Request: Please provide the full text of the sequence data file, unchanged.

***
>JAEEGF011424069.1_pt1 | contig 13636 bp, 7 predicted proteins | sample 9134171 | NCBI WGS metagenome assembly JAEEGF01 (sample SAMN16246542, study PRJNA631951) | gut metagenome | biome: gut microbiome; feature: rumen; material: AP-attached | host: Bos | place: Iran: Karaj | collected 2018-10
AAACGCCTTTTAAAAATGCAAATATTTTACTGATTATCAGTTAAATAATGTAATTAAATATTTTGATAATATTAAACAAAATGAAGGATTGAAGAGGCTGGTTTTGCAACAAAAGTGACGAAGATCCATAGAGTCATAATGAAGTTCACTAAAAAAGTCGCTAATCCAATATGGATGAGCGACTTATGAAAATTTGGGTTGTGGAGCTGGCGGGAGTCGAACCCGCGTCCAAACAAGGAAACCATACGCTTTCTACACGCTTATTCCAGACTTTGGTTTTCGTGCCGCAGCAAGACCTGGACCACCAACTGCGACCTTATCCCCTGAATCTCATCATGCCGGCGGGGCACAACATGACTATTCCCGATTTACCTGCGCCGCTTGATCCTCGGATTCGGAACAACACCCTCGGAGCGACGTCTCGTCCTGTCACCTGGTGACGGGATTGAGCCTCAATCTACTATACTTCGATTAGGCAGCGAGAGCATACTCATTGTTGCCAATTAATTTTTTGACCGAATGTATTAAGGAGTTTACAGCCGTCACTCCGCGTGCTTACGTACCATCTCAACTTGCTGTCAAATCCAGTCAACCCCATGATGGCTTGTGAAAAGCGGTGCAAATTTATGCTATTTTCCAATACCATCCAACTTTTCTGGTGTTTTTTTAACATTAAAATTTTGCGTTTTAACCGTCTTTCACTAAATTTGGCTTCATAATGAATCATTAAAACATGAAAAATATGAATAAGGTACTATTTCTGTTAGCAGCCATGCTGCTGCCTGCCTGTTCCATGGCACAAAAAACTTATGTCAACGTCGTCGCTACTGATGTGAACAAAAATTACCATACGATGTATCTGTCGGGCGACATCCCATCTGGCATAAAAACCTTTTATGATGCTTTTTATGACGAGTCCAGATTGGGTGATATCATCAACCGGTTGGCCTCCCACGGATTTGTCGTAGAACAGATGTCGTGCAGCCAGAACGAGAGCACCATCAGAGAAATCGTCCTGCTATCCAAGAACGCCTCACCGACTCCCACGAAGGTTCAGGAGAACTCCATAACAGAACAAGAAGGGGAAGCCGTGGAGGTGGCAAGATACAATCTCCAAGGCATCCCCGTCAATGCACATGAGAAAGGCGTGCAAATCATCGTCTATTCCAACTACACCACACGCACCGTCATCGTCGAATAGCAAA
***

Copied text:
>JAEEGF011424069.1_pt1 | contig 13636 bp, 7 predicted proteins | sample 9134171 | NCBI WGS metagenome assembly JAEEGF01 (sample SAMN16246542, study PRJNA631951) | gut metagenome | biome: gut microbiome; feature: rumen; material: AP-attached | host: Bos | place: Iran: Karaj | collected 2018-10
AAACGCCTTTTAAAAATGCAAATATTTTACTGATTATCAGTTAAATAATGTAATTAAATATTTTGATAATATTAAACAAAATGAAGGATTGAAGAGGCTGGTTTTGCAACAAAAGTGACGAAGATCCATAGAGTCATAATGAAGTTCACTAAAAAAGTCGCTAATCCAATATGGATGAGCGACTTATGAAAATTTGGGTTGTGGAGCTGGCGGGAGTCGAACCCGCGTCCAAACAAGGAAACCATACGCTTTCTACACGCTTATTCCAGACTTTGGTTTTCGTGCCGCAGCAAGACCTGGACCACCAACTGCGACCTTATCCCCTGAATCTCATCATGCCGGCGGGGCACAACATGACTATTCCCGATTTACCTGCGCCGCTTGATCCTCGGATTCGGAACAACACCCTCGGAGCGACGTCTCGTCCTGTCACCTGGTGACGGGATTGAGCCTCAATCTACTATACTTCGATTAGGCAGCGAGAGCATACTCATTGTTGCCAATTAATTTTTTGACCGAATGTATTAAGGAGTTTACAGCCGTCACTCCGCGTGCTTACGTACCATCTCAACTTGCTGTCAAATCCAGTCAACCCCATGATGGCTTGTGAAAAGCGGTGCAAATTTATGCTATTTTCCAATACCATCCAACTTTTCTGGTGTTTTTTTAACATTAAAATTTTGCGTTTTAACCGTCTTTCACTAAATTTGGCTTCATAATGAATCATTAAAACATGAAAAATATGAATAAGGTACTATTTCTGTTAGCAGCCATGCTGCTGCCTGCCTGTTCCATGGCACAAAAAACTTATGTCAACGTCGTCGCTACTGATGTGAACAAAAATTACCATACGATGTATCTGTCGGGCGACATCCCATCTGGCATAAAAACCTTTTATGATGCTTTTTATGACGAGTCCAGATTGGGTGATATCATCAACCGGTTGGCCTCCCACGGATTTGTCGTAGAACAGATGTCGTGCAGCCAGAACGAGAGCACCATCAGAGAAATCGTCCTGCTATCCAAGAACGCCTCACCGACTCCCACGAAGGTTCAGGAGAACTCCATAACAGAACAAGAAGGGGAAGCCGTGGAGGTGGCAAGATACAATCTCCAAGGCATCCCCGTCAATGCACATGAGAAAGGCGTGCAAATCATCGTCTATTCCAACTACACCACACGCACCGTCATCGTCGAATAGCAAA